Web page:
Having spent the last 3 weeks in Australia, I have been pleasantly surprised by how much respect our cricket boys have gained from the Aussie public at large. I have been told several times that the test series was one of the best seen in living memory. Tough, exciting and fair.
Graeme Smith returned to Australia a more mature and experienced man, as a player and a captain; his last tour he put himself under tremendous pressure with his comments to the press, this year he let the bat do the talking and was humble in victory and liberal in praise and recognition for others.
Well the core ingredients have been there for some time. The team is hard working, has consistency and stability, a nice mix of experience and youth- everything you need to be good. What has shifted the team towards greatness is 2 elements of spice added to the mix. Firstly the appointment of Duncan Fletcher to assist in coaching. It takes a confident coach to buy into having an experienced and respected peer brought into assist, however the benefits can be massive- just ask Jake White.
The 2nd element of spice is Jeremy Snape. He is an Executive Coach that joined the team when we toured England last year, and his focus has been to mentally develop the players to support improved performance. He is the second Executive Coach to have a full time job in world cricket, the first being Paddy Upton with India. If you look at the rise in performance and rankings of both India and South Africa over the last several months – it is clear something has been happening. Both teams have knocked over Australia recently; the best team in the world, and a team renowned for its mental edge.
I believe that Jeremy specifically has added three important aspects to this team which have been especially visible on this tour. He has been able to do this by building on a solid team and management foundation and through buy in from the players.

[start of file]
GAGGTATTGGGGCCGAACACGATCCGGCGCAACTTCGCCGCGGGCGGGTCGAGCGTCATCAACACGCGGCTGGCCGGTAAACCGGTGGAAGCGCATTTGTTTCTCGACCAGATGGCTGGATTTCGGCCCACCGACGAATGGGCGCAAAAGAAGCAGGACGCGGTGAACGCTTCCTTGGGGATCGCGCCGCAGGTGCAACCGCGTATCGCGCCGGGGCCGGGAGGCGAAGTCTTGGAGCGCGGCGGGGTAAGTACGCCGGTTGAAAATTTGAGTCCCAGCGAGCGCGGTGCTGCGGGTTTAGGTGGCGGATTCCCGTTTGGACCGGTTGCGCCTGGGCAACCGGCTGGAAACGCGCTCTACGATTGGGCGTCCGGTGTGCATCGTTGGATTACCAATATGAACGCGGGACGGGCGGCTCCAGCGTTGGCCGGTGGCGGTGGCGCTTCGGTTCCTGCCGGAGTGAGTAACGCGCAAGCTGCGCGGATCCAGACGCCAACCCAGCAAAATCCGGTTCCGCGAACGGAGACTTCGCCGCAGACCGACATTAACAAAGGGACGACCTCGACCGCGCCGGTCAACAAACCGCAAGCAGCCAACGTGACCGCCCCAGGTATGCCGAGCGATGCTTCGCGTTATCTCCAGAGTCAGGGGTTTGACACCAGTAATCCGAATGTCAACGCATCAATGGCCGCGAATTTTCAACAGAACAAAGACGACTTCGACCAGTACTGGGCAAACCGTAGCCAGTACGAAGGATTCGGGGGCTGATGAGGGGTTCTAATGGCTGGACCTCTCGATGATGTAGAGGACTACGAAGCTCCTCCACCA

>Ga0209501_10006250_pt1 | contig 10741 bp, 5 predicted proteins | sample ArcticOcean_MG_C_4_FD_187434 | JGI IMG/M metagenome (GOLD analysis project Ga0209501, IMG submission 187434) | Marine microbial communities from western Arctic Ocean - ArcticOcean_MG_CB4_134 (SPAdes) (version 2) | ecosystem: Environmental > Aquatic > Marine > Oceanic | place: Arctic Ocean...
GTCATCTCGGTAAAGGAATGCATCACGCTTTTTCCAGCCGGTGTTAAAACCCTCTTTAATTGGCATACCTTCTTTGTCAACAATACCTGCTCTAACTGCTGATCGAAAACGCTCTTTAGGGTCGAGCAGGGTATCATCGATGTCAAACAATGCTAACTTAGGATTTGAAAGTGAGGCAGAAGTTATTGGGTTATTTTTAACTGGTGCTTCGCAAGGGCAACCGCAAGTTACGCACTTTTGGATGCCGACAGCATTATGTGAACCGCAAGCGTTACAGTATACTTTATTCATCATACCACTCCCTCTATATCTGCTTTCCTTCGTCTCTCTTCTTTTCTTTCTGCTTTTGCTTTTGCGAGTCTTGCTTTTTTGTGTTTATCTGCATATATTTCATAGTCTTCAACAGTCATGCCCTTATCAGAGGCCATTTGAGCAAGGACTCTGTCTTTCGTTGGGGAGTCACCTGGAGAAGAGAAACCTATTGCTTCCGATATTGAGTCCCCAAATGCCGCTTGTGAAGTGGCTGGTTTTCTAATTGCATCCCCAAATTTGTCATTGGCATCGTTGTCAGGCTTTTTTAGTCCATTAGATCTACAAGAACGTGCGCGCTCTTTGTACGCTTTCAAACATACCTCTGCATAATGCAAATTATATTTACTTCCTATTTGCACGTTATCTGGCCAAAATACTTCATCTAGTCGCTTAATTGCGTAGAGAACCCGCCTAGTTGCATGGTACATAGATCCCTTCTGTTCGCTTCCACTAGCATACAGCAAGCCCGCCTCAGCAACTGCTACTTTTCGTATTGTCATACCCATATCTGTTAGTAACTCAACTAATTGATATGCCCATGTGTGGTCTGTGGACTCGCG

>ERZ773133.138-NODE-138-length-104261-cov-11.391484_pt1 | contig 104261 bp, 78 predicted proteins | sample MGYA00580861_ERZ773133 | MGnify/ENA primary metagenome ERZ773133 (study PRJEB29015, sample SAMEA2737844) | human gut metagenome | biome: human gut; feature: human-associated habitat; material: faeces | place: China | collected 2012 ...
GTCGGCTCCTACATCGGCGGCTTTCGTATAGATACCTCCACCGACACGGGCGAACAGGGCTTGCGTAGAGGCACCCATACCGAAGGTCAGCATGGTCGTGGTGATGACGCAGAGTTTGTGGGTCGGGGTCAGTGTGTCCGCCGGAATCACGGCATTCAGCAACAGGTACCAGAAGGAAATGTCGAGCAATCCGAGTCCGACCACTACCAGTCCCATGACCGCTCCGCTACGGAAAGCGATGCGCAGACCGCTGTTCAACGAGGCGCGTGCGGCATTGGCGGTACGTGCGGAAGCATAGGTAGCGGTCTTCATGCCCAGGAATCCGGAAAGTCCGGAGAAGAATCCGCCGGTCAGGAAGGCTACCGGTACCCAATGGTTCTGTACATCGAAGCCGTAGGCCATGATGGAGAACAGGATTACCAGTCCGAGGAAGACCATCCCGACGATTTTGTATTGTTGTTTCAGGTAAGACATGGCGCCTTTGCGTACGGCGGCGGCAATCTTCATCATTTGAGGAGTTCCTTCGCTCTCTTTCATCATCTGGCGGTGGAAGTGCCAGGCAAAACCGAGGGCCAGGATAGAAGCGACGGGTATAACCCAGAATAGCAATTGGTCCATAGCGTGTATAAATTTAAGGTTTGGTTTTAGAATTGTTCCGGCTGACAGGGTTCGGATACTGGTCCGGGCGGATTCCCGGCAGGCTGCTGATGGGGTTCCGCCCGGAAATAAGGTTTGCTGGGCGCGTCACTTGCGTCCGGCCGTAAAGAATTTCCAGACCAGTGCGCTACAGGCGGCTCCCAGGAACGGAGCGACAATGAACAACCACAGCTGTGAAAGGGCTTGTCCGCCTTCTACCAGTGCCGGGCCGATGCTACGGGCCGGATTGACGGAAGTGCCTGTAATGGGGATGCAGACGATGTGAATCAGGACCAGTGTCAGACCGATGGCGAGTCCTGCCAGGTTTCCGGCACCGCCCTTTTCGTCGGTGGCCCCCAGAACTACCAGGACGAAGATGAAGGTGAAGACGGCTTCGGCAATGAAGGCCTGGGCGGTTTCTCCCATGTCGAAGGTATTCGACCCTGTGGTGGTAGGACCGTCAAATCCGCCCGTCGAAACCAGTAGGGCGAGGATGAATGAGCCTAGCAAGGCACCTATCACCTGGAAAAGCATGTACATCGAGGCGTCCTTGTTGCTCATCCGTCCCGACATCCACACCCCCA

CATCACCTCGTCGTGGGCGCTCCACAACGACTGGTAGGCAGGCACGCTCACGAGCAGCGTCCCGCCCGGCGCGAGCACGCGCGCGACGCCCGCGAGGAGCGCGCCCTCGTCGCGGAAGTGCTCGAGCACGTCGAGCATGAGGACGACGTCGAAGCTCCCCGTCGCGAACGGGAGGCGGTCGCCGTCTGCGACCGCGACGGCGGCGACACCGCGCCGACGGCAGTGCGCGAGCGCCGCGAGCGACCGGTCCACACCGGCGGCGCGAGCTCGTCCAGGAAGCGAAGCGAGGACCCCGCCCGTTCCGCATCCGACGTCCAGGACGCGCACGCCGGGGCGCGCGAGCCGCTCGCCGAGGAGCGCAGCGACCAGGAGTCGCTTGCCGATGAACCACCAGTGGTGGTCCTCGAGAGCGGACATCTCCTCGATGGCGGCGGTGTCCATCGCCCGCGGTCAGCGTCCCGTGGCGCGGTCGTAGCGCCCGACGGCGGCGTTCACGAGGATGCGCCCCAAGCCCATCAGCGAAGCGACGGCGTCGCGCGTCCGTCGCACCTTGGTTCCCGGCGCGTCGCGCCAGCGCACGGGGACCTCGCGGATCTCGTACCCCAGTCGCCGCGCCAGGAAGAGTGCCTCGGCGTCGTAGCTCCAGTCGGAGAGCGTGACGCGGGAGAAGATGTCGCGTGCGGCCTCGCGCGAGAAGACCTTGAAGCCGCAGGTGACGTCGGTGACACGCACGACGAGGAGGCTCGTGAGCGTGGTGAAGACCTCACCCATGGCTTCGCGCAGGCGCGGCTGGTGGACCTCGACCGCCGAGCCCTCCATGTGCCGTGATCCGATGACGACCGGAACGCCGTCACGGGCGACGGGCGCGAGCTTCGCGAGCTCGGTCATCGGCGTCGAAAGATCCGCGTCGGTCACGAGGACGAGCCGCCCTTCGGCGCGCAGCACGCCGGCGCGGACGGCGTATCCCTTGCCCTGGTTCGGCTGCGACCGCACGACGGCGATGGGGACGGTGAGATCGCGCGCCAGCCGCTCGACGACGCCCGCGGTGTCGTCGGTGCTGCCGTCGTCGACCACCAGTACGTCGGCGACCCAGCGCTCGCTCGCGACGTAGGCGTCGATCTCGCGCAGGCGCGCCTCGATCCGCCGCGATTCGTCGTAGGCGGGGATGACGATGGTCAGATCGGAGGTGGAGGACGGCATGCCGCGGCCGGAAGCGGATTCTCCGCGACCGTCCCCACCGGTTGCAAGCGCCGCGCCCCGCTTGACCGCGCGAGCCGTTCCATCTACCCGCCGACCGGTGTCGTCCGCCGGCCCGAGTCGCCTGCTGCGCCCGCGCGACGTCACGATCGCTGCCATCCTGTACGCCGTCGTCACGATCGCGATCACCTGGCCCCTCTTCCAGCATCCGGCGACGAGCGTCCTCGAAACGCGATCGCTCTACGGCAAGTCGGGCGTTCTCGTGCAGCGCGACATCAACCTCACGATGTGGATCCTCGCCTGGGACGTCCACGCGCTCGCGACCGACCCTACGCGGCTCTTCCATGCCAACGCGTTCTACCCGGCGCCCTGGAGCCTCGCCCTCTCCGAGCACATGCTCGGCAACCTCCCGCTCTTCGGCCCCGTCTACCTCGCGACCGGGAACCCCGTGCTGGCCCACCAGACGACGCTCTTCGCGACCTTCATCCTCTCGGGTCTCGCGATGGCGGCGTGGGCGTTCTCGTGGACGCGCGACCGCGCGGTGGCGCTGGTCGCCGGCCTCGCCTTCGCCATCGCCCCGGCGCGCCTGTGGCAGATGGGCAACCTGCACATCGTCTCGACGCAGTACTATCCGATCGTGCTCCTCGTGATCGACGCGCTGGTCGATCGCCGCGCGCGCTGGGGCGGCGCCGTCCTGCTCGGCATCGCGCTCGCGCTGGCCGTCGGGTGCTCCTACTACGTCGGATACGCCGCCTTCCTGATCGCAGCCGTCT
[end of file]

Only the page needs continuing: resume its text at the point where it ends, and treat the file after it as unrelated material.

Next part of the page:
Firstly, the new emergent element in South African cricket is a deeply set resilience. A feature that has been commented on extensively in all forms of the Australian press- “These South Africans just don’t give up!”
Secondly preparing mentally some of our key performers. Most notably Graeme Smith, Dale Steyn and JP Duminy. The first two arrived on tour with much hype and expectation… and pressure and they still performed incredibly well. As JP got his chance the pressure and expectation to continue to perform just got bigger and bigger. This pressure did not overshadow him, a notable contrast to the exciting David Warner’s meteoric rise and subsequent fall back to earth.
The third, and for me most impressive element, is the fast paced learning happening within the team. The transformation from Johan Botha’s first few fledgling steps as a ODI captain, to powerfully commanding his troops just a few games later has been remarkable.
For me the most satisfying shift was comparing our England tour to our Australia tour. The fast paced learning of this team is especially evident here. In England we won the tests, but couldn’t get over the euphoria of that bit of history making and got thrashed in the ODI’s. In Australia we won the test series, and then shifted up a gear to dominate in the ODI’s. In the words of the team-” we have had a good tour, and so we had to decide if we wanted a great tour, and that would mean taking the ODI series.” Well done Mickey, Graeme, Johan, Duncan, Vince, Jeremy and all the others who make up this emerging, exciting and dynamic Protea team- you have done us proud!
Tim Goodenough is the author of “In the Zone with South Africa’s Sport Heroes”. Find out more about his work at www.coachingunity.co.za.Tweet